An agency was not required to evaluate past performance under an SDVOSB set-aside solicitation that contemplated making award to the lowest-price, technically-acceptable offeror.
According to a recent GAO bid protest decision, a past performance evaluation in the context of an LPTA set-aside is essentially duplicative of the agency’s evaluation of responsibility, meaning that a separate past performance evaluation isn’t necessary.
GAO’s decision in Data Monitor Systems, Inc., B-415761 (Mar. 6, 2018) involved an Air Force solicitation for base operations and support services at Grissom Air Reserve Base. The solicitation was set-aside for SDVOSBs, and called for award to the lowest-price, technically acceptable offeror.
Under the solicitation, the Air Force would evaluate two factors: technical merit and price. The solicitation did not include past performance as an evaluation factor.
In a contemporaneous Determination and Findings, the Air Force found that evaluating past performance would not provide any significant benefit. In its D&F, the Air Force noted that, under an LPTA evaluation, offerors with limited or unknown past performance cannot be evaluated unfavorable, meaning that such offerors are entitled to an “acceptable” rating. Additionally, because the acquisition was an SDVOSB set-aside, any “unacceptable” past performance score would need to be referred to the SBA under the Certificate of Competency program, increasing the potential administrative burdens of conducting the acquisition.
Data Monitor Systems, Inc. filed a pre-award bid protest challenging the terms of the solicitation. DMS argued, in part, that failing to include past performance as an evaluation factor was unreasonable and improper.
The GAO wrote that “the FAR provides that past performance need not be evaluated if the contracting officer documents the reason past performance is not an appropriate evaluation factor for the acquisition.” And, in the context of a LPTA set-aside competition, the GAO “has previously questioned the value of including past performance as a separate evaluation factor precisely because the past performance evaluation is ultimately reduced to a matter of the firm’s responsibility, which will be evaluated, in any case, after source selection.” This is particularly true “given the difficulties associated with how to consider a neutral rating in the context of a pass/fail evaluation, which as noted by the agency’s D&F in this case, is the rating required for firms without any past performance record or where the record is not available.”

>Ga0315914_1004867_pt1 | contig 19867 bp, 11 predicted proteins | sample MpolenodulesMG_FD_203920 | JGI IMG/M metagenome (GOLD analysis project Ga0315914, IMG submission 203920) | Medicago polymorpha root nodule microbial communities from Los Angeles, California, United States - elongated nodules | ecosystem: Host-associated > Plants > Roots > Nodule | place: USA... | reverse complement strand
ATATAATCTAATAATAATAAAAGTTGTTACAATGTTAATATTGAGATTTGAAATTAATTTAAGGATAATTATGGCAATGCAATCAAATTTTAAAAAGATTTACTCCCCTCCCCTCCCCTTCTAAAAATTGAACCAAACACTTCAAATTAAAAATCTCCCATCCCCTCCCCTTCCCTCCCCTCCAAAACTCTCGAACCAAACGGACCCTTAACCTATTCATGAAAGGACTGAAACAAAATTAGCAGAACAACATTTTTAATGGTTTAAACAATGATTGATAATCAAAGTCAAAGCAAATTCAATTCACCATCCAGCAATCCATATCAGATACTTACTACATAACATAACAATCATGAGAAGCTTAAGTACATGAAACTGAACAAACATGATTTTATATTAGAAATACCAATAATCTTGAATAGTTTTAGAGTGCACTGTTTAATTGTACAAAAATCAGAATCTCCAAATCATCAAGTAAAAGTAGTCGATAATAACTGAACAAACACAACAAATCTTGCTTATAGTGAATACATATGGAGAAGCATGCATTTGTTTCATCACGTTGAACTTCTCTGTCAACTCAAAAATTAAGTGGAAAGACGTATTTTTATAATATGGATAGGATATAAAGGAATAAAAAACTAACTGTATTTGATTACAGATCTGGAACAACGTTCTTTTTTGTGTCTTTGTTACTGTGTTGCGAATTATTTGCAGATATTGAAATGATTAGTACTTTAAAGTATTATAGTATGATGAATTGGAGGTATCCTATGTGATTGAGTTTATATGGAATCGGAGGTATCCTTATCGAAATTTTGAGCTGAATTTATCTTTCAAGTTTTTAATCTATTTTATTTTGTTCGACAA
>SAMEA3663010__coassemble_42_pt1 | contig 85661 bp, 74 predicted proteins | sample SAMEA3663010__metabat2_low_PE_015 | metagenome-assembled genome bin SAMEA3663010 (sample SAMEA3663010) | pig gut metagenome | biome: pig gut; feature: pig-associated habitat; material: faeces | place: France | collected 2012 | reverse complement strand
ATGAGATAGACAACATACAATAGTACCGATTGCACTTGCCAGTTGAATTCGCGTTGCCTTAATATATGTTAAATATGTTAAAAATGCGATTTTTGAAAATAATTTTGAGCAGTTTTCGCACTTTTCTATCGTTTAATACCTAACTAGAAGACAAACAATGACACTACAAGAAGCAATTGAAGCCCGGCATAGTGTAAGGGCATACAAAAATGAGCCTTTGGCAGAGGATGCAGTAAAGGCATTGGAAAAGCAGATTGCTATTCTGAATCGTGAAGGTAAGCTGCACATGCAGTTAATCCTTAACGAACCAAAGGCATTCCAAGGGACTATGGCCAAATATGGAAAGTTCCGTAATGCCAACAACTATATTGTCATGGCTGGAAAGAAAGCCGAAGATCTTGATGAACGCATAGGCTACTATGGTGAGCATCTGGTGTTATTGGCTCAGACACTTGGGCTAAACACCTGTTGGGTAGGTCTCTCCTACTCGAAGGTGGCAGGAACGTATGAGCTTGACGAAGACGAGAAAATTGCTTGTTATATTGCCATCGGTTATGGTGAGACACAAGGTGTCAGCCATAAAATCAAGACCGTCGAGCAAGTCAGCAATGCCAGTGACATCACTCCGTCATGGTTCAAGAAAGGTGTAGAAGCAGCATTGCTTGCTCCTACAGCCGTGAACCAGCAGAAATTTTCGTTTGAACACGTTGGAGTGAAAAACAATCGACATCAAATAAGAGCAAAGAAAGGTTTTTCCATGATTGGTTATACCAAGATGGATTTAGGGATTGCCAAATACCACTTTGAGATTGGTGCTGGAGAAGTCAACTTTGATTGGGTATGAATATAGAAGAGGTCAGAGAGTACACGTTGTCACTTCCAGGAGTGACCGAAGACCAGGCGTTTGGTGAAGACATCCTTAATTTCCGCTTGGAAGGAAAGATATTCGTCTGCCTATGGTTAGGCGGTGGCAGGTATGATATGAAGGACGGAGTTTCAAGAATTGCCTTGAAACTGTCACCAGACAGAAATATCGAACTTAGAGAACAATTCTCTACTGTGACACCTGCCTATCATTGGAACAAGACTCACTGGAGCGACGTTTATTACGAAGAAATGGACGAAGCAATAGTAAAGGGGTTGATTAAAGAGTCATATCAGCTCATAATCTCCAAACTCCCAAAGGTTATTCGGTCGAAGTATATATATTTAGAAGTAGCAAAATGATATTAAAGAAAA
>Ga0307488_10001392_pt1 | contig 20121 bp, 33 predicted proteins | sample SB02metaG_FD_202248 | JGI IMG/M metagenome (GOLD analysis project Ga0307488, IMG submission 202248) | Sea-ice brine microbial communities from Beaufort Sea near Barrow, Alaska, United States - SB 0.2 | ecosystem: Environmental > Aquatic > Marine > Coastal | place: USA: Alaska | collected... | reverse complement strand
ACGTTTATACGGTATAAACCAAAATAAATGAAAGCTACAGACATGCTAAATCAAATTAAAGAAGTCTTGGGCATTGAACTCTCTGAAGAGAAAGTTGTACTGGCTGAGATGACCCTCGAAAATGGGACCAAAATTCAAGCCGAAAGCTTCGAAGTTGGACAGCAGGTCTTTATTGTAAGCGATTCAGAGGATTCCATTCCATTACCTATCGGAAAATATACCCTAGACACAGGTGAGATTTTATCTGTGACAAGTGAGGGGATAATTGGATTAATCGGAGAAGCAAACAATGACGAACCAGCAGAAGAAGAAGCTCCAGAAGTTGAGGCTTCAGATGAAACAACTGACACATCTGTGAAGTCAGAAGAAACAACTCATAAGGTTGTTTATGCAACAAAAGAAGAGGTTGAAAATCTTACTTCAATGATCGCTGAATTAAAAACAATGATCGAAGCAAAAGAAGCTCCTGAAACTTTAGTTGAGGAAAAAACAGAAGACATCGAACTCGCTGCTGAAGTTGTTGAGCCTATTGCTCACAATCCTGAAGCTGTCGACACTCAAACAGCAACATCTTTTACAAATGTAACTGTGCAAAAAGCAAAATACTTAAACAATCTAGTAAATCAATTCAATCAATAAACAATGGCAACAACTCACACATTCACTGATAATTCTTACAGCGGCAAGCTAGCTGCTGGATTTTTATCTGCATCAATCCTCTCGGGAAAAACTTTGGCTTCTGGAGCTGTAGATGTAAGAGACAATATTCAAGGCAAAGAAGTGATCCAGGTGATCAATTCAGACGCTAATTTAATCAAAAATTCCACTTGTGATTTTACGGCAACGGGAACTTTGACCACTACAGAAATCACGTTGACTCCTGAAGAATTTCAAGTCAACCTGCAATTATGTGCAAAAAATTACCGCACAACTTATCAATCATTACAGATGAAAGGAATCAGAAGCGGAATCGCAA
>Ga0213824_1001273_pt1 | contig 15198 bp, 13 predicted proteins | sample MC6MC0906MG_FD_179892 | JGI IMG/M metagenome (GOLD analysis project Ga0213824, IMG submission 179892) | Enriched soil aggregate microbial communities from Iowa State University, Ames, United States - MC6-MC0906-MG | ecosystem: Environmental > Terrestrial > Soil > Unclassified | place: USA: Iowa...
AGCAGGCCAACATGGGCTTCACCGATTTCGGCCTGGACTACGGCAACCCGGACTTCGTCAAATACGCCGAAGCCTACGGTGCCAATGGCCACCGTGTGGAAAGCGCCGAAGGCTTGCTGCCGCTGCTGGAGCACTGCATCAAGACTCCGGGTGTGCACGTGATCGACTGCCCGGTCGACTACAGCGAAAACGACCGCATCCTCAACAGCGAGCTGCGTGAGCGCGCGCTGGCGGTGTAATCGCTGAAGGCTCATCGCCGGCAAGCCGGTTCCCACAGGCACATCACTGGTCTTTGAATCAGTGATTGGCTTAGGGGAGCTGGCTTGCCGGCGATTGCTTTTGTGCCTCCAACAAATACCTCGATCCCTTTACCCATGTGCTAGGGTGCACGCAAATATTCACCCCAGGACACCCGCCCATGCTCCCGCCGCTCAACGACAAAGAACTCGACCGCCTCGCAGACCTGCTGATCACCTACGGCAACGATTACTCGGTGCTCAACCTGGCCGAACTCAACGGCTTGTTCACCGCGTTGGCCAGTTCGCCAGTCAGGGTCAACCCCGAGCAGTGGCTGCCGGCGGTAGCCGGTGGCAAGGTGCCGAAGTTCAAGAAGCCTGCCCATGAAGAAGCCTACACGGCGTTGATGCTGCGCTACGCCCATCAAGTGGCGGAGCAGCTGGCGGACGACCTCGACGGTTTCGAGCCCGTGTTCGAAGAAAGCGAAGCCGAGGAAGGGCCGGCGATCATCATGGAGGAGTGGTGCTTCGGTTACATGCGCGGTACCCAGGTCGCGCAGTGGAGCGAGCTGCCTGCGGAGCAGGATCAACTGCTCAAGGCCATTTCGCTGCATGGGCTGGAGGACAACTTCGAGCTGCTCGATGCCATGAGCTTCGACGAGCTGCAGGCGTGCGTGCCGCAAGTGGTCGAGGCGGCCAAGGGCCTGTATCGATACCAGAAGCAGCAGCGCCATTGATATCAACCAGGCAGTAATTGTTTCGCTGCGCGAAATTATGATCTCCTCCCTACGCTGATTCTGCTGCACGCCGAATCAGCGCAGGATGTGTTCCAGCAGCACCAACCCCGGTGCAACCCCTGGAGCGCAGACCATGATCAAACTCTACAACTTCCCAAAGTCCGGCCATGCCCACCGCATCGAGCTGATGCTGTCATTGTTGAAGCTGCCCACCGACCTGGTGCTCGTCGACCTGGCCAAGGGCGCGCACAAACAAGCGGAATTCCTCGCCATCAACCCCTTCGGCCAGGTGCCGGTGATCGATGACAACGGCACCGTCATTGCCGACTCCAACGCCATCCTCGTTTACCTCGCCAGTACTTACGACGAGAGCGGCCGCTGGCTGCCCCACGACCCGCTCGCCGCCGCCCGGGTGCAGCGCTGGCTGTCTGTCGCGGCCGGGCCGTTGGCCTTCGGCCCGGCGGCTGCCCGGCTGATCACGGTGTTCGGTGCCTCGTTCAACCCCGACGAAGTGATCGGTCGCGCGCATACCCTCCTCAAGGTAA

The GAO concluded: “[i]n sum, we see no basis to disturb the agency’s conclusion that performing a past performance evaluation in the context of a lowest-priced, technically-acceptable procurement, which is set aside for small businesses, is essentially duplicative of the agency’s responsibility determination . . ..” The GAO denied the protest.
Past performance is, of course, an extremely common evaluation factor. But as the Data Monitor Systems case demonstrates, procuring agencies are not required to consider past performance in every acquisition. Where, as here, the acquisition will be set-aside for small businesses and award made on an LPTA basis, an agency may have good reason to forego an evaluation of past performance.